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Advice for Wicklow farmers to mitigate rising costs next year

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Farmers are facing a number of different price hikes.

Farmers are facing a number of different price hikes.

Farmers are facing a number of different price hikes.

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WICKLOW farmers are being encouraged by farming, food and agribusiness specialists ifac to prioritise budgeting and cash flow management to mitigate the impact of rising costs and tight profit margins.

From a financial perspective, 2021 has been a good year on most Irish farms. Commodity prices are up for milk, beef, lamb and crops. Input prices were relatively stable for the first nine months and weather conditions for both grass and crops were excellent. Taken together, this combination of factors should result in higher profits in 2021 when compared to 2020.

Looking to 2022, while the outlook for dairy, beef, lamb and crop prices is bullish, rising input costs will hit profit margins. Currently, fertiliser prices have almost doubled when compared to this time last year while feed prices are up by about 20 per cent. Fuel and energy costs are also rising. With tight margins on many farms, good cash flow management will be critical in the coming months.

Ifac estimates that dairy farmers could be facing a potential extra cost of 4 or 5 cent a litre over 2021 (€591 per ha); beef farmers are likely to see input costs increase by €187 per ha over 2021; tillage farmers could face a potential extra cost of €281 per ha over 2021.

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Philip O’Connor, Head of Farm Support at ifac said: “The combination of the impact of these cost hikes , potentially impacting profits by as much as 50 per cent on dairy farms and 60 per cent on livestock farms, as well as other financial commitments such as drawings, loan repayments and tax, are likely to lead to cash problems for many farmers. This is not a position any farmer will want to find themselves in next year and it’s why this is the time to look for practical ways to reduce the pressure on cash flow.”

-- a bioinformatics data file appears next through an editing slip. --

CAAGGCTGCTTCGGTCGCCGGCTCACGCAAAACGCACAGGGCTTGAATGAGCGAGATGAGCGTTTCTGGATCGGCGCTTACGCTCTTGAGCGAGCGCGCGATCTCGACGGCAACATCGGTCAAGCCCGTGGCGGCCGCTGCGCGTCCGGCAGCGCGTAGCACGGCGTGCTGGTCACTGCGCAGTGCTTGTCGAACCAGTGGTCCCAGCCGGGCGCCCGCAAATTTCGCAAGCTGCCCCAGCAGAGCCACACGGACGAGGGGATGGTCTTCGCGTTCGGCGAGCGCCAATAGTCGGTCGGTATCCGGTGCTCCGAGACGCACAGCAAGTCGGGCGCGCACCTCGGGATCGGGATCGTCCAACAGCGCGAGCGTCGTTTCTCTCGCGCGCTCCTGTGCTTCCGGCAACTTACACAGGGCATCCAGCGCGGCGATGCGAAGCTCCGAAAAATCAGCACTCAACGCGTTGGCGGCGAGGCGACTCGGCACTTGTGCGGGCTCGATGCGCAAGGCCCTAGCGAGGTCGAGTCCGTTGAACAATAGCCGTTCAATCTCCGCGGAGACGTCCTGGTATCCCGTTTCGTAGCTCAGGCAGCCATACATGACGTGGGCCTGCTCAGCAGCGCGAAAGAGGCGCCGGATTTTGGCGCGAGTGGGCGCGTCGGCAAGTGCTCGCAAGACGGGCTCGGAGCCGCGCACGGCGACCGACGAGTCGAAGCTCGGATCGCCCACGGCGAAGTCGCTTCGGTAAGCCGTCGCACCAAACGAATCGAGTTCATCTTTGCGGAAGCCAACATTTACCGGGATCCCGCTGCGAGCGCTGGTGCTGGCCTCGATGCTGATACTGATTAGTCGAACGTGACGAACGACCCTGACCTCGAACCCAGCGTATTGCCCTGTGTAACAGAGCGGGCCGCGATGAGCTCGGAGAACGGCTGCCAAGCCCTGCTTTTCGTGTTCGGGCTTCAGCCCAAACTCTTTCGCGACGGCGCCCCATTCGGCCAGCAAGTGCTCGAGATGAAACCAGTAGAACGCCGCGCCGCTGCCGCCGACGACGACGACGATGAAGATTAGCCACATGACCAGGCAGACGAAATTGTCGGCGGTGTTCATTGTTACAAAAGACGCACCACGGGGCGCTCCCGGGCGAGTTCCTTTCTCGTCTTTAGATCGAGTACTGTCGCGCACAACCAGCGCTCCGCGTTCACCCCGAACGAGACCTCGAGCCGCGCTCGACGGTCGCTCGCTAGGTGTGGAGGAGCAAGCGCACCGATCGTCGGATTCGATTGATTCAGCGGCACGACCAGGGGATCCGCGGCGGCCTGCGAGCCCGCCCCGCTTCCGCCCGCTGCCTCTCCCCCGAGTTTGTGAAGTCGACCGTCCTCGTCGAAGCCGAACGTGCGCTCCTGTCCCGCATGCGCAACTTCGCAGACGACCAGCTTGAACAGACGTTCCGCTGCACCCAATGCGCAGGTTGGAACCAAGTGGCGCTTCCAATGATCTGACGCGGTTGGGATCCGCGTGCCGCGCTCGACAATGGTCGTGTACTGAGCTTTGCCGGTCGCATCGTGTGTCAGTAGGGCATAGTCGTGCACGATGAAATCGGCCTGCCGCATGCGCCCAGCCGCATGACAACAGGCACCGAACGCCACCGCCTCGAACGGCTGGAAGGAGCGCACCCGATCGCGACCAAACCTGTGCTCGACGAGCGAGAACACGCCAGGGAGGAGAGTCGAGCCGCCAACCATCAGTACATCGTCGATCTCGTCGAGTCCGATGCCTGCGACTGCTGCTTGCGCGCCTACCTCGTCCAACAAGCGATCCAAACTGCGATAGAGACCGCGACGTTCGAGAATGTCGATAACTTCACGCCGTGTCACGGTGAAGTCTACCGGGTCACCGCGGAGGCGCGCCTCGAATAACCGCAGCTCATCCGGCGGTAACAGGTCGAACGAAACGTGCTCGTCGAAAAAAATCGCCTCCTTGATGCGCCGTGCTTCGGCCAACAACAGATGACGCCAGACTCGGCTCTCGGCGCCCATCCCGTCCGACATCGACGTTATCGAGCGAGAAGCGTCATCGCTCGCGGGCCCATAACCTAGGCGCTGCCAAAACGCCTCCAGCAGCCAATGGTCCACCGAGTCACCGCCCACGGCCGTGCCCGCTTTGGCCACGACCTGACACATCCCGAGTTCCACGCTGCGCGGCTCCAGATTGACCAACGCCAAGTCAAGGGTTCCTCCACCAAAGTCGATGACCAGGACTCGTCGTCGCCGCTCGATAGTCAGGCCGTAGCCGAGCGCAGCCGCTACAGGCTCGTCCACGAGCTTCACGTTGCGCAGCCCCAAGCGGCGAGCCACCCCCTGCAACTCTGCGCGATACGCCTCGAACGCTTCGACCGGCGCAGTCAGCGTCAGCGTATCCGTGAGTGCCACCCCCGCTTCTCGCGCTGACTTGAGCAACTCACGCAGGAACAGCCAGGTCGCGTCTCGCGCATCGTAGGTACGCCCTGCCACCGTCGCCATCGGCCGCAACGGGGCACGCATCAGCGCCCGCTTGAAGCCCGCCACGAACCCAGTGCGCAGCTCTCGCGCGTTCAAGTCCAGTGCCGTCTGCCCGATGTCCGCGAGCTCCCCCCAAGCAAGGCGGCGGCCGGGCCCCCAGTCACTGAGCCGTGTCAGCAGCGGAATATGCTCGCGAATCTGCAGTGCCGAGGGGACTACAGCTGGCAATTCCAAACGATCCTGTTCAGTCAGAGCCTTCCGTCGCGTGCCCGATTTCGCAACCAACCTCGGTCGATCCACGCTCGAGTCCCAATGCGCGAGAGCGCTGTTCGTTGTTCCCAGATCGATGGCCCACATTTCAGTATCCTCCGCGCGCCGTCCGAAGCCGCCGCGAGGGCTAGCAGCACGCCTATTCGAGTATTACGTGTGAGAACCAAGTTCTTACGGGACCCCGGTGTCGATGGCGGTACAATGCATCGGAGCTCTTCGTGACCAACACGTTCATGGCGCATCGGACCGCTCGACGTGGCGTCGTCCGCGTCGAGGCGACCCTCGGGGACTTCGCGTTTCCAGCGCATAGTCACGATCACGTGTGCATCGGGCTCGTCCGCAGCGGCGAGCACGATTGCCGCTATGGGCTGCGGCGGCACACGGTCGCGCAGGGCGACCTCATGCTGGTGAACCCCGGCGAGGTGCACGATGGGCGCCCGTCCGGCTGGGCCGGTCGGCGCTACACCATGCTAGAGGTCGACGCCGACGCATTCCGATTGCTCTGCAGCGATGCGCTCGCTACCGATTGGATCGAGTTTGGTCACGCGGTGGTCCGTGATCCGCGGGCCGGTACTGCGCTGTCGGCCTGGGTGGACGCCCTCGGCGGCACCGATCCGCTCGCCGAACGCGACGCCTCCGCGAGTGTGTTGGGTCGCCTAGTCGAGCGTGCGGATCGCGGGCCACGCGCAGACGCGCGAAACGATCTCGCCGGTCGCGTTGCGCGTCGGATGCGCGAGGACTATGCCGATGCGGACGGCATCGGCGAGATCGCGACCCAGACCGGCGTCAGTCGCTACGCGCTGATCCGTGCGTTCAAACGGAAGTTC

Depending on your type of farm, working out your fertiliser, concentrate and feed requirements will help you estimate what you need to budget for in the coming year. You also need to take into account that fertiliser and fuel costs are rising when compared to 2021. When input costs are rising, reducing your turnover may reduce your costs by a higher % and therefore could improve your profit margin. Where is the optimum profit margin on your farm?

You also need to look at both your income sources and any other costs you expect to incur. Once you have this information, you will be able to produce a financial budget and predict whether you will be cash positive or negative in 2022.

When you know where you stand, you can then look for opportunities to reduce your costs and maximise your profit margin or consider setting aside some cash to help tide you over next year. However, if you expect to be cash negative after drawings, loan repayments and tax, you need to review your loans and interest rates and look for opportunities to secure better value.

Your accountant and agricultural advisor can provide practical advice to improve the overall performance of your business and show you how your farm is performing when compared to similar farms in your sector. Benchmarking your business in this way will often highlight opportunities to enhance your operation and improve your margins.

Philip added: “In ifac, we always promote the concept of a ‘farming team’ where farmer, accountant and agricultural advisor work together for the benefit of the farm. By bringing all of your professional advice together, you get a deeper understanding of your business which enables you to identify and address potential problems, grab opportunities, and make the right decisions at the right time so that your farm can survive and thrive both now and in the future.”


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